Beth Gaston, NSF Public Affairs May 15, 1995
(703) 306-1070 NSF PR 95-37
egaston at nsf.gov
Eric Aupperle, President, Merit Network Inc.
ema at merit.edu
NSFNET BACKBONE DECOMMISSIONED
NSFNET Program takes next steps in advancing networking
Marking a new phase for the Internet, the NSFNET
Backbone was decommissioned at midnight on April 30, 1995.
The National Science Foundation, which established the
NSFNET Program in 1985, began an effort two years ago to
privatize the backbone functions. With the transfer
complete, the current backbone is no longer necessary.
The NSFNET Program will continue to lead in the
development of new technology and new applications in
networking for the research and education community, with
the emphasis placed on bandwidth-intensive networking.
To establish the NSFNET Backbone, the proposal
submitted by MERIT to the NSFNET Program was founded on the
belief that a national research network is crucial for the
future of scientific research in the United States. MERIT
proposed a partnership with IBM and MCI to provide backbone
services and advance networking technologies. The backbone
connected NSFfunded regional networks and Supercomputer
Centers, making it possible for research and education
institutions to connect to regional networks and gain access
to each other and to resources such as the Supercomputer
Centers. Until now, the backbone has been funded by the
Creation of the NSFNET Program spawned a new industry,
encouraging the growth of electronic networks that
collectively are known as the Internet. The Internet
continues to evolve, and the NSFNET Program will continue to
support the technologies and connections that help advance
"The NSF has been successful in promoting the use of
networking among and beyond the research and education
community. This has changed the nature of collaboration, and
facilitated new opportunities in research and education,"
said Priscilla Huston, Program Director for the NSFNET
"The commodity services that were supplied by the NSFNET
Backbone can now be acquired in the commercial sector. The
NSFNET Program will work to advance the technology and the
tools for bandwidth-intensive networking which will meet new
The NSFNET Backbone service has been managed by Merit
Network, Inc. since 1987 in partnership with IBM and MCI.
In 1990, the partnership formed a new non-profit corporation
called Advanced Networking Services, Inc. that was awarded a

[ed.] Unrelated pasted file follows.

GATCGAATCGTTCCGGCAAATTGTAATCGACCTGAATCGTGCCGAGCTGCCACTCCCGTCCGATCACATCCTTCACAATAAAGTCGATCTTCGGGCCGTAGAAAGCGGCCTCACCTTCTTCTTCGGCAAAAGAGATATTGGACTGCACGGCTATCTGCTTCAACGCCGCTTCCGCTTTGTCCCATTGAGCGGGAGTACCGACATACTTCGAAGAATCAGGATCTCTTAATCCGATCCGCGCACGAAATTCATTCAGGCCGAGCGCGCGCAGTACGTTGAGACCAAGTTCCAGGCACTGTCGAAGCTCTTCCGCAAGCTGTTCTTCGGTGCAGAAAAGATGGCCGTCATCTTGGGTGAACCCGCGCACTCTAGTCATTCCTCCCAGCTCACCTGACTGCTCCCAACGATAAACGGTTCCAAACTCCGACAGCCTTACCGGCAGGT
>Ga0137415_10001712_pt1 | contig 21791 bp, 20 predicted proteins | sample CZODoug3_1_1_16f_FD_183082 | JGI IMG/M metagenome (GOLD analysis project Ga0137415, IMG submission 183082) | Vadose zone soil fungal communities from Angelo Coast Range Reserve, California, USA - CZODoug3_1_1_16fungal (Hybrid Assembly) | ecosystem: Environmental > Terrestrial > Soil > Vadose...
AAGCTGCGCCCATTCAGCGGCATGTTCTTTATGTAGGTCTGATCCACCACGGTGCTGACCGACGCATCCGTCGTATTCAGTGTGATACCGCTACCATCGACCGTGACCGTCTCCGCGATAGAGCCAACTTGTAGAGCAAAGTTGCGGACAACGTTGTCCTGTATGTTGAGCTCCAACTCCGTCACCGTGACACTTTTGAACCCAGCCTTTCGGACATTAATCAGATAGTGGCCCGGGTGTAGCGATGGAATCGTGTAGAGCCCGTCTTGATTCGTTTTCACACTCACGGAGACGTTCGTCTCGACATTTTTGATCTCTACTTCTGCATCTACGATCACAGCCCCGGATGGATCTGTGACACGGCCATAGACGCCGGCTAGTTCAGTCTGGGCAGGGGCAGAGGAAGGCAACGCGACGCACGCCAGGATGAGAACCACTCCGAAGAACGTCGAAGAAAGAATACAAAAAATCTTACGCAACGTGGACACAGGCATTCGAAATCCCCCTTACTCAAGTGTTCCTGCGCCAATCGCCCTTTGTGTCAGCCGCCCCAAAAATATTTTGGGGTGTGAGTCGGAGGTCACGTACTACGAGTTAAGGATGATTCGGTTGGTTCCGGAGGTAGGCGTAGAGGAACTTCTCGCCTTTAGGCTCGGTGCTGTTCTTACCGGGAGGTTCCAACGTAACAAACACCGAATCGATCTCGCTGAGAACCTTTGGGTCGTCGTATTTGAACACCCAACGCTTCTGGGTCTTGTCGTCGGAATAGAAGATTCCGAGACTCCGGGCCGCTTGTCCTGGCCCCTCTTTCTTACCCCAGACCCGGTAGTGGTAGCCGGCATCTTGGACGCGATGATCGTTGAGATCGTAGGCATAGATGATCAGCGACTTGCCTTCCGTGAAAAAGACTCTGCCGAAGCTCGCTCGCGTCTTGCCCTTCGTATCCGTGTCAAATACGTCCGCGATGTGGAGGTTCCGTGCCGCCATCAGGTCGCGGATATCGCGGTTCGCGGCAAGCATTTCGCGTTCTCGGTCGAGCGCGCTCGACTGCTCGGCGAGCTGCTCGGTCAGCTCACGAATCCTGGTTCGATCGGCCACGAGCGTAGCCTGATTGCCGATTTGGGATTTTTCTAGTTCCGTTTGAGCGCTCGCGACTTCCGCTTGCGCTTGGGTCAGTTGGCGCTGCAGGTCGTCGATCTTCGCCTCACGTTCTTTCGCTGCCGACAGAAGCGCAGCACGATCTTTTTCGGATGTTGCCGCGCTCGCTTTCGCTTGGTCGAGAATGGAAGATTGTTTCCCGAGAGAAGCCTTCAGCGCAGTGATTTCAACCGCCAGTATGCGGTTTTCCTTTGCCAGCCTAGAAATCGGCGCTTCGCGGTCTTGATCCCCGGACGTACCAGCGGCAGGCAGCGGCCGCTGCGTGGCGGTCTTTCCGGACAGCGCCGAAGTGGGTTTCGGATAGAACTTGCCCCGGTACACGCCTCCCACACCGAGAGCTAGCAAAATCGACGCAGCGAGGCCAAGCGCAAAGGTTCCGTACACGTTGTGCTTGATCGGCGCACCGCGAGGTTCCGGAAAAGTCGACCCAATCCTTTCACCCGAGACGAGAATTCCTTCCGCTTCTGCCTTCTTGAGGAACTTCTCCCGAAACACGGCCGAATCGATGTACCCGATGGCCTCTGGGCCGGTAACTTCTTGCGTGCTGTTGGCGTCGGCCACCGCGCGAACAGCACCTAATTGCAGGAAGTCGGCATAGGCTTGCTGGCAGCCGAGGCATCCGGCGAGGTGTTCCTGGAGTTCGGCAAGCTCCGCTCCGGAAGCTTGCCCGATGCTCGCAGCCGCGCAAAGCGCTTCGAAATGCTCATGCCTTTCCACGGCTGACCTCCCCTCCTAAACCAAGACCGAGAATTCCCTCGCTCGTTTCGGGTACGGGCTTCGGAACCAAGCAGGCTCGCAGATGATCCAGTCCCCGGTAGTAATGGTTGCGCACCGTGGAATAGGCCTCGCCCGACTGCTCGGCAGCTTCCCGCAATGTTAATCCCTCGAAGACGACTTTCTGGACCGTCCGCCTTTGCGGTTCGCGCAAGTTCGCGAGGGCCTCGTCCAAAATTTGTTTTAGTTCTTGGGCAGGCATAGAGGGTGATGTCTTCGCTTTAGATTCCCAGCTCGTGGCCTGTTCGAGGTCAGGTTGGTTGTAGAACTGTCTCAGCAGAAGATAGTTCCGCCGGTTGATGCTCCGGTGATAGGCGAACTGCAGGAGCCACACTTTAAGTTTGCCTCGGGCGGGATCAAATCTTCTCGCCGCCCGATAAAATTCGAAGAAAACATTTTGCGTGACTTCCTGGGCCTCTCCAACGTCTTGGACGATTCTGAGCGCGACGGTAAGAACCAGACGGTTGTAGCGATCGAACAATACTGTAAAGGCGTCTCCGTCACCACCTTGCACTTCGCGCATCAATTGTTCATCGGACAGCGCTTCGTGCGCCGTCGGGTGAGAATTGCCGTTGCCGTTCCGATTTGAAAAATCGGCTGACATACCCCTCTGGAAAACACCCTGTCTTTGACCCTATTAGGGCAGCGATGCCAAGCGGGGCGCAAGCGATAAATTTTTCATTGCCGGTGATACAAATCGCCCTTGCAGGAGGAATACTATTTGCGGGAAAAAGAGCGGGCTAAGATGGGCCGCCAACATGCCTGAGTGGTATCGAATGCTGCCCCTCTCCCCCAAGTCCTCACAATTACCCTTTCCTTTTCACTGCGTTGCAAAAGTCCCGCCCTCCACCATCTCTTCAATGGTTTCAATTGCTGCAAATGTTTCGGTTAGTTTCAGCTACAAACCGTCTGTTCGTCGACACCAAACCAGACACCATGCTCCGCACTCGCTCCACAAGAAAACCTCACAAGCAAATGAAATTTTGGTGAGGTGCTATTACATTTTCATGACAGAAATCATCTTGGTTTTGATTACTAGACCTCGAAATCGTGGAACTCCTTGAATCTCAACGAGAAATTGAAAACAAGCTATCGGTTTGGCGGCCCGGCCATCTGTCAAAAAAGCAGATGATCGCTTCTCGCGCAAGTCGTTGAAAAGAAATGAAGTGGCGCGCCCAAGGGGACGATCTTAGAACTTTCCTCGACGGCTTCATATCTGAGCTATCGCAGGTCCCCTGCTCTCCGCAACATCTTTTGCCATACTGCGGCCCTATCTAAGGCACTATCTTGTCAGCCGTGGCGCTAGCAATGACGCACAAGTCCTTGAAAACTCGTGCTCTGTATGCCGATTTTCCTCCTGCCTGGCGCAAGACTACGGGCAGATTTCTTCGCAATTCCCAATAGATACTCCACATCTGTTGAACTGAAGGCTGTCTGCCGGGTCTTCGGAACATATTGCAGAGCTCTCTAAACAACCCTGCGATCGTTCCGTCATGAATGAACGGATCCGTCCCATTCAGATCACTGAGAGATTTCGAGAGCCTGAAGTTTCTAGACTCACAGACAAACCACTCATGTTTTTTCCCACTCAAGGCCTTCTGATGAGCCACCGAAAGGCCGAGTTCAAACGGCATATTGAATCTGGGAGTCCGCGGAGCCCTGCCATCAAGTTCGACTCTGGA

subagreement by Merit Network, Inc., to provide and operate
the NSFNET Backbone.
"The success of this project has been phenomenal. Merit
forged an exemplary partnership with IBM, MCI and the State
of Michigan Strategic Fund, which serves as a model for
university, industry, and state and federal cooperation.
Each of the participants contributed key expertise and
resources and together, under Merit's leadership, led the
research and education community into a new era," said Jane
Caviness, interim director of the division of Networking and
Communications Research and Infrastructure at the NSF.
Speaking for the partnership, Merit's President Eric
Aupperle praised the leadership of the National Science
"We are pleased and excited to have been the team
behind the extraordinarily successful backbone activity for
the last seven years," Aupperle said. "It's rewarding to
witness the results of our collaboration as the Internets
prominence continues its rapid pace. The Internet wouldn't
be what it is today without the guidance of NSF,
particularly Steve Wolff and his colleagues."
Wolff is the former director of NSF's division of
Networking and Communications Research and Infrastructure.
He is retired from government service and is currently
employed by Cisco Systems, manufacturers of internetworking
hubs, routers, switches and software.
Throughout a transition period, the NSF is subsidizing
-on a declining scale -- regional networks that carry
research and education traffic: 100 percent the first year;
75 the second; 50 the third; and 25 the fourth. These
regional networks were formerly connected to the NSFNET
backbone for free carriage of research and education
traffic, but have now selected network service providers
>From competitive services. If the costs of the NSFNET
Backbone were distributed across research and educational
institutions, on average, they could be expected to pay
approximately $1,500 more per year for connectivity (the
average institution currently pays between $10,000 and
$60,000 for connections to the Internet). Most consumers
will experience no change in services or fees.
The NSF will continue to promote research on high
bandwidth connections as well as high bandwidth connectivity
among the supercomputer centers, with the very high speed
Backbone Network Service (vBNS) recently awarded to MCI.
The NSF also will continue to support connections of
research and education institutions to the Internet;
international connections services; the InterNIC, which
provides nonmilitary domain name registration services; and
new networking tools and applications development.
Press releases and other information are now available
electronically on NSFnews, a free service available via the
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